Lecture given in the framework of the Amorgos International Tourist Film Festival (Greece), on 13 November 2020.

Let me start with an image.

This picture, offered by the Teruel Airport (Spain), showed an Air France Airbus A-380, the biggest passengers aircraft in Europe, rolling to its parking place.

This shocking image illustrated an article on a Spanish newspaper on Saturday April 25th, just a week after the most special Holly Week that the tourism industry will remember in decades. In those weeks, hundreds of aircrafts were being parked in European Airports such as Teruel’s, in North-East of Spain, with no date to take flight again.

During more or less the same days, I had the chance to discover a very interesting article written by the reputed Tourism Professor Francisco Dias from the Istituto Politécnico de Leiria in Portugal. Francisco Dias explained that the classical “3s” Tourism Model at the end of the XXth Century should be formulated in other terms afer the covid situation. Professor Dias suggested that instead of describing a Tourism Offer based in Sun, Sea and Sand, the “new” 3s Tourism Model would describe a Slow, Small and Smart Tourism.

After weeks of thinking, I tried to link the thoughts acumulated during that special time in a graphical composition.

The pandemic has changed the way we will travel in the future. There is no doubt about it. From traveling to see the world, we will visit specific places to live unique experiences that appeal directly to us. Perhaps not all tourism will be slow, but, to survive, it will certainly have to be smart and small.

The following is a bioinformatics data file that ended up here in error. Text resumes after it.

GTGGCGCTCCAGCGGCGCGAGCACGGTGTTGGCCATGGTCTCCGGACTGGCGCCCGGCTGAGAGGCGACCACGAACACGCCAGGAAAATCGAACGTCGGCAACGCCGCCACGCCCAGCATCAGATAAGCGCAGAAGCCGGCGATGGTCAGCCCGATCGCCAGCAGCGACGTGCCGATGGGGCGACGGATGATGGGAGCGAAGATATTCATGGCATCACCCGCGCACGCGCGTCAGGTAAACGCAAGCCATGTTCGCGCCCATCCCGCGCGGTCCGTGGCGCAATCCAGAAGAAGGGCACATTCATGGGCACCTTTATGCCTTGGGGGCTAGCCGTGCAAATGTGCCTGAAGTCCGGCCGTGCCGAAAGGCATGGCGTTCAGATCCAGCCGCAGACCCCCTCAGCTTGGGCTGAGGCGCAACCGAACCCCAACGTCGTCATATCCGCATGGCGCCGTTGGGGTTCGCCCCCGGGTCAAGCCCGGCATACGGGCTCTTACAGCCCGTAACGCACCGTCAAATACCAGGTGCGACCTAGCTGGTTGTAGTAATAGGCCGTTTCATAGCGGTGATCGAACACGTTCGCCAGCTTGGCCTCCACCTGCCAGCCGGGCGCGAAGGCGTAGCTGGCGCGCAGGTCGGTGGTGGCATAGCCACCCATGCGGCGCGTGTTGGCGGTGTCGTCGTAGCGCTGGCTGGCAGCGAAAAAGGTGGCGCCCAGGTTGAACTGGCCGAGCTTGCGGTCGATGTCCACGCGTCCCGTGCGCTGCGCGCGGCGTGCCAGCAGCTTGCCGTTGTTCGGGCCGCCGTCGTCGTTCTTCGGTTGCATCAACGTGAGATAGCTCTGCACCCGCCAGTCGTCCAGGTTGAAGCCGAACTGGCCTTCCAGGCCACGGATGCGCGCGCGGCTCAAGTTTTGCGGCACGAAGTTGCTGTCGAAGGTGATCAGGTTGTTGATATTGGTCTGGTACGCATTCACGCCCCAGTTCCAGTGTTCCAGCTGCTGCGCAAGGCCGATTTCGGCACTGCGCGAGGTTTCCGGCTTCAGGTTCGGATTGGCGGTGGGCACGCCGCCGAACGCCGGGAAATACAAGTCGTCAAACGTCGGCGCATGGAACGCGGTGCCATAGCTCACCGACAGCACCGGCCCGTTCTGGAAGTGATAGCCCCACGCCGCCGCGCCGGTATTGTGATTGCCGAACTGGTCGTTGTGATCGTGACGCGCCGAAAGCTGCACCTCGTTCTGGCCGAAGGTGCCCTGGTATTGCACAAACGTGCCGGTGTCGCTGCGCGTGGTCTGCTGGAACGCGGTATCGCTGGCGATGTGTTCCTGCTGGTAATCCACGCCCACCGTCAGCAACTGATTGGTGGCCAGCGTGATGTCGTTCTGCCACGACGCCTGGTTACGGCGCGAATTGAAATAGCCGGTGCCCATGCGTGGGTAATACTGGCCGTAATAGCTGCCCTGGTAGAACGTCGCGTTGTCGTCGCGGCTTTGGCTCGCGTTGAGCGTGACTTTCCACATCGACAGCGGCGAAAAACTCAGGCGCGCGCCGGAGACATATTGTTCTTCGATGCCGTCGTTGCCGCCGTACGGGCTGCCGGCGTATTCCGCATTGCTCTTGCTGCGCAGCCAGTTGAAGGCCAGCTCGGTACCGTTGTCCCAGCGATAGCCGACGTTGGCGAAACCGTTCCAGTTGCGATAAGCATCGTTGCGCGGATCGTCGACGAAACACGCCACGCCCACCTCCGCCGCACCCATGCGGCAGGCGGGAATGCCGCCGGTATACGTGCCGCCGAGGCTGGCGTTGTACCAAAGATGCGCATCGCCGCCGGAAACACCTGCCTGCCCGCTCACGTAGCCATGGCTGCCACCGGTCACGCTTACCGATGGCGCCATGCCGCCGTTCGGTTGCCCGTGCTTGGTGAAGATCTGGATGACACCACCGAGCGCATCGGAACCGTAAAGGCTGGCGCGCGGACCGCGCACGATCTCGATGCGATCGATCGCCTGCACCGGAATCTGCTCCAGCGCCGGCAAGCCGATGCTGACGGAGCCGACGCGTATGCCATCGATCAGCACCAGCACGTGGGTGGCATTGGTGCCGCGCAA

In the new context, video, turned into a global communicative koiné, will play a very decisive role.

What is Smart Tourism?

Basically, Smart Tourism is the offer consolidated through Information and Communication based tools (ICT-based tools).

To describe Smart Tourism I’ve chosen the definition provided by The European Capital of Smart Tourism and underlined some key concepts: access, IC-T based tools, environment or interconnectedness:

‘A destination facilitating access to tourism and hospitality products, services, spaces and experiences through ICT-based tools

It is a healthy social and cultural environment, which can be found through a focus on the city’s social and human capital. 

It also implements innovative, intelligent solutions and fosters the development of entrepreneurial businesses and their interconnectedness.’

Let’s face a fact.

Since 2010, we are living digital transformation caused by intelligent, interconnected systems capable of being autonomous in decision-making.

The 4th Industrial Revolution affects all the imaginable layers in our daily lives.

Taking the words of the Spanish writer Marc Vidal in a very inspiring book, “The age of humanity” (2019), “by 2025-2029, computers will reach a  level of computing that will resemble the functions of the human brain. Ten years later, by 2040, computers should be able to fully improve by themselves”.

I think it’s important to analyze the economic sectors through the lenses that the 4th Industrial Revolution offers. This transformation has provoked a huge impact precisely on the Communication and the Tourism industries.

Marc Vidal suggests in his book that the tourism industry should integrate 4 elements in its daily activity:

. the IoT,